The advent of a modern performing edition (the Neue Mozart-Ausgabe) and the efforts of the late French director Jean-Pierre Ponnelle began to restore the opera’s reputation. Indeed, it was not until 1989 that Lyric presented “clemenza” for the first time, and it has taken a quarter of a century for the work to make its return. Scottish director Sir David McVicar, whose imaginative new staging of Dvorak’s “Rusalka” is running in repertory with his version of “clemenza” that is being staged by his assistant Marie Lambert, has set out to streamline the action of the opera, which concerns an assassination plot against the Roman emperor Titus with ancillary relationships. McVicar has managed to remain true to the music while making a more cohesive narrative. Read the rest of this entry »
Photo: Todd Rosenberg
Kudos to Lyric Opera for celebrating the Wagner bicentennial by bringing us Wagner’s last, most glorious and perhaps most controversial work, “Parsifal,” in an all-new production for the occasion.
This is an opera unlike any other: Wagner himself called it a Bühnenweihfestspiel, or consecrated stage work, and specified that it not be performed outside of his own theater in Bayreuth and without applause. These wishes were encouraged by Wagner’s widow Cosima well into the twentieth century although a handful of early concert versions and unauthorized productions managed to appear nonetheless.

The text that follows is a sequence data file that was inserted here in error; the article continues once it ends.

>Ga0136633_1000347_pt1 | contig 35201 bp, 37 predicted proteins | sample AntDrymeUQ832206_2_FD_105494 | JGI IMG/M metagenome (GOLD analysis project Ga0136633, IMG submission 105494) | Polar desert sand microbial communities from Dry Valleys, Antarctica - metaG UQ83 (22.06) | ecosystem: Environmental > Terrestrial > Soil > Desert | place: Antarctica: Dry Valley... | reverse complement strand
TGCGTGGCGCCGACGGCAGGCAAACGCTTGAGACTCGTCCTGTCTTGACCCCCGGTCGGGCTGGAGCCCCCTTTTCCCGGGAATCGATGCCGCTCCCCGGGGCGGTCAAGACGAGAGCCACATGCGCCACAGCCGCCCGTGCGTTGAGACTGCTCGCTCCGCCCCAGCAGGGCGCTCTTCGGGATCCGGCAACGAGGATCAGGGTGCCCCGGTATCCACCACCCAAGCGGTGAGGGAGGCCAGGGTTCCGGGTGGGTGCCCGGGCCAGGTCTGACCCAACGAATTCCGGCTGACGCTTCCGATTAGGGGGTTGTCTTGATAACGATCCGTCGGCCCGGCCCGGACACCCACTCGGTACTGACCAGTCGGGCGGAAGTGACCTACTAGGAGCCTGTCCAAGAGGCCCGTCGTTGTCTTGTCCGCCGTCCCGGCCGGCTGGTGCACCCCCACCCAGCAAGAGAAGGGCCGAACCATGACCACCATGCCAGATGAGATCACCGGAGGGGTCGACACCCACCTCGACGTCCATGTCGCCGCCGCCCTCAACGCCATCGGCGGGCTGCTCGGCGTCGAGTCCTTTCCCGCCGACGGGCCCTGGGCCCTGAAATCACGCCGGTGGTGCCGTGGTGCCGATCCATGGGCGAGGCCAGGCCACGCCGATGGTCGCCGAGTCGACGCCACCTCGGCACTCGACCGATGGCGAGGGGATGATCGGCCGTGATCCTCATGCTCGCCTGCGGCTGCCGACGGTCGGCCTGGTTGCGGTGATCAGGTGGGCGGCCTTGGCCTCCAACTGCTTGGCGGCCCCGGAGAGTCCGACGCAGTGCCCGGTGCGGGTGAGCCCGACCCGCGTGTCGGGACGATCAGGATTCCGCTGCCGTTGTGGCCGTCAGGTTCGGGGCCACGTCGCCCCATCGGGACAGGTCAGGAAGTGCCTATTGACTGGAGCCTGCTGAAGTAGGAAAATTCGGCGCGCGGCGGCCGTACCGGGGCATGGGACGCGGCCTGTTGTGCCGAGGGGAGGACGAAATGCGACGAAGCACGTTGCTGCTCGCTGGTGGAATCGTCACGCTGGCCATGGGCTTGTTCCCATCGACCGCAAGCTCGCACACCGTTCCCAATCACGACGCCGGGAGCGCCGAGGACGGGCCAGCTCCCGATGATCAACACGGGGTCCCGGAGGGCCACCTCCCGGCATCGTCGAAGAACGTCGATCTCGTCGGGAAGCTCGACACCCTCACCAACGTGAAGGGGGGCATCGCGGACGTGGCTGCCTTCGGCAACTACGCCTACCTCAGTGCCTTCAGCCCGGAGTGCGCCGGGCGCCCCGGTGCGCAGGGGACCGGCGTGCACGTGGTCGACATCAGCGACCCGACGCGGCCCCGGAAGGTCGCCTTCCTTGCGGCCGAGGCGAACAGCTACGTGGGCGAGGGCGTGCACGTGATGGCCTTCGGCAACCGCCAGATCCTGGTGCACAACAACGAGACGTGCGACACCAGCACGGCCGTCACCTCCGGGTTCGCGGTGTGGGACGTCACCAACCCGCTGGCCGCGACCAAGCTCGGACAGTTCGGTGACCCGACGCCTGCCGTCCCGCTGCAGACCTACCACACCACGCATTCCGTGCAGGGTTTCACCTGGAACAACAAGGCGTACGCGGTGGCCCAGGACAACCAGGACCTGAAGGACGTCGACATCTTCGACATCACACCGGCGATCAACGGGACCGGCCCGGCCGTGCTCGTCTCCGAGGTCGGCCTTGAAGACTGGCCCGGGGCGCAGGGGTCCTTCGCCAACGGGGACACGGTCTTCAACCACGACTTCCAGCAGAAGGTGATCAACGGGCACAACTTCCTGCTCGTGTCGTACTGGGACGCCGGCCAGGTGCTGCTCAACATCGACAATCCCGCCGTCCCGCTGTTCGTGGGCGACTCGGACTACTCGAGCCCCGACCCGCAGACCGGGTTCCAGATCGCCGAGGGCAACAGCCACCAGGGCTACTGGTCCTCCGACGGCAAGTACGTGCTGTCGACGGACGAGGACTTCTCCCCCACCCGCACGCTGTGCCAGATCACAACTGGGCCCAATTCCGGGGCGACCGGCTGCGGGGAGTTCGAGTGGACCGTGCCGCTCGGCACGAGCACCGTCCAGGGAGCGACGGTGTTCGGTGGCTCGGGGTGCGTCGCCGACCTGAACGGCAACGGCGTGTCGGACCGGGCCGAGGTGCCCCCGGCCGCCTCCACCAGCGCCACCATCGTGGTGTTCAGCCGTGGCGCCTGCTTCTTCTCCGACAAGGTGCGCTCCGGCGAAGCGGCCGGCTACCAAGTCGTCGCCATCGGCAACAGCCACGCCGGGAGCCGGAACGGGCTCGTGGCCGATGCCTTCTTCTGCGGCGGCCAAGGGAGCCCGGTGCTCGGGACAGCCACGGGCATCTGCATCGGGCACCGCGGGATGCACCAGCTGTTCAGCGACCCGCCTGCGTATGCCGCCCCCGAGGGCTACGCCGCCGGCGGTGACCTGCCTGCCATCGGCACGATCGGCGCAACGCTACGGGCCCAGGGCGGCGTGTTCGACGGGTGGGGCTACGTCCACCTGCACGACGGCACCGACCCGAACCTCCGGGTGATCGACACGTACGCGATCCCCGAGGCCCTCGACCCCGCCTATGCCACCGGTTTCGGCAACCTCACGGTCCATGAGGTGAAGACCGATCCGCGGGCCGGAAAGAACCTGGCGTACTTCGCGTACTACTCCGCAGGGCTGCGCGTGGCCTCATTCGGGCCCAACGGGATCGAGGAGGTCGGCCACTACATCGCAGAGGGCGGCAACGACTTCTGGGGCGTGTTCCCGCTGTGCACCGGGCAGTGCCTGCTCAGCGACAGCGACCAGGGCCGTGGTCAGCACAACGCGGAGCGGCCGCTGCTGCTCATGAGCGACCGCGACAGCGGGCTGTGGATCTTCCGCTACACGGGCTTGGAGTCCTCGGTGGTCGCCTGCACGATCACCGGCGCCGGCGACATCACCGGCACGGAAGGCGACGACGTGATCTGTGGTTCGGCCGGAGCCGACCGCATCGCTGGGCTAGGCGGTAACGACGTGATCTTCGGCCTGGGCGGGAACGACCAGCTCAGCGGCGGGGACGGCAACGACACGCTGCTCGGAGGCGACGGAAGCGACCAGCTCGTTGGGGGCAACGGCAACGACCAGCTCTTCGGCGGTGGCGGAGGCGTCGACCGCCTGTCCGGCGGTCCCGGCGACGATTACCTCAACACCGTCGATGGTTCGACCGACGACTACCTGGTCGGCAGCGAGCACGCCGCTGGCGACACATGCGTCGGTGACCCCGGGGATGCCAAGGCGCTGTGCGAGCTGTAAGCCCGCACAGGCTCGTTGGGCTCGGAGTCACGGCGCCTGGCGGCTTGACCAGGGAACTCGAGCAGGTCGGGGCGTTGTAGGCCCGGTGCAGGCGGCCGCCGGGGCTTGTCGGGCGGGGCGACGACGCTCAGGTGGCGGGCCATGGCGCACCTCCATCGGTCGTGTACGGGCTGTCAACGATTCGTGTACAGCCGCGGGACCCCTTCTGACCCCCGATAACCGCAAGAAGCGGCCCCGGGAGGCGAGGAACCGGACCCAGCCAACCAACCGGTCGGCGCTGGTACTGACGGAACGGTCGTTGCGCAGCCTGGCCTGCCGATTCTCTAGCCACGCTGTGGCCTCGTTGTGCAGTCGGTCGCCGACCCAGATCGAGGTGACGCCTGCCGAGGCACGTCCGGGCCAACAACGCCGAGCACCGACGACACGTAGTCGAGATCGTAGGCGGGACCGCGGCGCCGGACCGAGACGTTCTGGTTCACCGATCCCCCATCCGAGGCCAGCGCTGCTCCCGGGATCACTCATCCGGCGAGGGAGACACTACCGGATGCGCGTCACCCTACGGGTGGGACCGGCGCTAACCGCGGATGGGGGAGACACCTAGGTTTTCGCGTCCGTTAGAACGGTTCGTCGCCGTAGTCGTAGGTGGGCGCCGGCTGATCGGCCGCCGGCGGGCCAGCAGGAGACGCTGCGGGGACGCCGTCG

In the case of Lyric Opera, “Parsifal” had only been presented twice in the company’s nearly sixty-year history before the current production, which much as Nikolaus Lehnhoff’s contemporary sci-fi production had done in 2002, largely demythologizes the work of its Christian context. Read the rest of this entry »
Photo: Dan Rest
Verdi’s “Rigoletto” is so popular and done so often that it has become a festering ground for avant-garde directorial concepts that more often than not are bizarrely superimposed over Verdi’s intentions. The Met’s current production, for instance, sets the opera in a Las Vegas casino.
This unit-set production, originally presented in 2006 as a traditional “back to basics” enterprise attempting to in part compensate for a 2000 Christopher Alden production that was off the charts, does an effective job of reminding us why “Rigoletto” remains the beloved work that it is. It has been somewhat rethought by director Stephen Barlow, who is making his Lyric Opera debut. Read the rest of this entry »
Photo: Dan Rest
By Dennis Polkow
The gargantuan music dramas of Richard Wagner are by and large a world inhabited by gods and heroes ruled by magic and fantasy. The one exception is “Die Meistersinger von Nürnberg,” Wagner’s single comedy and most life-affirming work that deals with real, down-to-earth people, ordinary citizens who support and maintain the arts.